CalSTRS Sues Wal-Mart Over Mexico Bribery Allegations

on May 04 2012 11:05 AM
Lilia Blandin was stabbed to death by her husband in the middle of a Wal-Mart, but the store refused to close afterwards.
Lilia Blandin was stabbed to death by her husband in the middle of a Wal-Mart, but the store refused to close afterwards. Reuters/Carlos Barria

The California State Teachers' Retirement System (CalSTRS) on Friday sued Wal-Mart Stores Incorporated (NYSE: WMT), accusing leaders of the world's biggest retailer of not upholding the best interest of shareholders by quashing an investigation of bribery of public officials by its Mexican subsidiary.

The derivative action lawsuit names various current and former executives and board members in addition to the current board of directors as defendants, according to the New York Times.

By utilizing the derivative action, CalSTRS is seeking to remedy the damages sustained by Wal-Mart as a result of alleged gross misconduct by Wal-Mart's executive officers and directors, CalSTRS CEO Jack Ehnes said, according to Reuters. 

CalSTRS, the largest teachers retirement fund in the U.S. and the world's eighth largest pension fund, owns roughly 5.3 million Wal-Mart shares valued at $313 million, just a fraction of one percent of the company's value.

The lawsuit was filed against all Wal-Mart directors as well as some executives and former board members and executives, according the New York Times. Defendants include Michael T. Duke; Wal-Mart CEO and board member, H. Lee Scott Jr.; board member and former CEO, Eduardo Castro-Wright, current vice chairman; and Thomas A. Mars, chief administrative officer.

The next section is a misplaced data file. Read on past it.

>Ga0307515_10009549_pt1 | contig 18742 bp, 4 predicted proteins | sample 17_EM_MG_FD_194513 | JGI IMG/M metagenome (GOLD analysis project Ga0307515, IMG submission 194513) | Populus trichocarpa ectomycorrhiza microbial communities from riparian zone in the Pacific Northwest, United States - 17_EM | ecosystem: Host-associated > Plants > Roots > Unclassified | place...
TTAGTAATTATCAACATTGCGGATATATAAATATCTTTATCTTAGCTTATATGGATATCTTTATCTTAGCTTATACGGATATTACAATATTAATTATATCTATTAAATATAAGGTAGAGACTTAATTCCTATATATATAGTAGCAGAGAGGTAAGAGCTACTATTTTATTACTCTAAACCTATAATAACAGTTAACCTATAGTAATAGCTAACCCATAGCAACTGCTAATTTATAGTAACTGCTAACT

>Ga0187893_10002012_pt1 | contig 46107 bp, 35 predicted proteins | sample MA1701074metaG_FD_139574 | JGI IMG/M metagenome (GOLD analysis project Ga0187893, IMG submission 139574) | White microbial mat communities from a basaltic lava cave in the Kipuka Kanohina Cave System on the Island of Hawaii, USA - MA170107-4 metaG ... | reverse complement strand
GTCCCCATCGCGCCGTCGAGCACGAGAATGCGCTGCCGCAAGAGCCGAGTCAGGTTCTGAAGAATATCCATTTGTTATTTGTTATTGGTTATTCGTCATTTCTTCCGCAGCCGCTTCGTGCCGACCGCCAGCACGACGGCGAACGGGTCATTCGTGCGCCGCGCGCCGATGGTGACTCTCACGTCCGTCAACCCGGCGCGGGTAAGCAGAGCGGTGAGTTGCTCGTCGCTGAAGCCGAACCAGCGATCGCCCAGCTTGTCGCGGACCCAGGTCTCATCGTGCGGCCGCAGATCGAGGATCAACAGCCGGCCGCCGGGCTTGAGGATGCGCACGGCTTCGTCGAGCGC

Under a derivative suit, damages are returned to the company and there isn't usually a monetary award for plaintiffs, although legal fees are frequently covered, according to the New York Times. CalSTRS isn't collaborating with other shareholders, but other shareholders may take action as well. The New York City pension fund's leaders have said that they'd vote against five Wal-Mart directors up for re-election in June.

Shares of Wal-Mart have fallen 5.6 percent, to $58.95 from $62.45, since the bribery allegations first came to light in a story published by the New York Times on April 21. In Friday trading, the shares fell 17 cents, or less than 1 percent, to $58.82.

The lawsuit is the first of its kind in the history of the $153 billion fund. The focus of this action, unprecedented in CalSTRS history, is corporate governance reform to ensure that similar misconduct is not repeated in the future, Ehnes, CalSTRS chief executive said, according to Reuters.

The lawsuit was filed in the Court of Chancery in Wilmington, Del. CalSTRS is represented by the law firms of Girard Gibbs LLP and Labaton Sucharow LLP. Wal-Mart has said that it is reviewing the lawsuit.

The New York Times reported last month that Wal-Mart executives knew about bribery accusations in 2005 and 2006; however, they quashed an internal investigation into the claims, the newspaper reported. The story said Wal-Mart de Mexico executives had carried out a bribery campaign to gain market dominance.

The Foreign Corrupt Practices Act prohibits U.S. companies from bribing foreign government officials.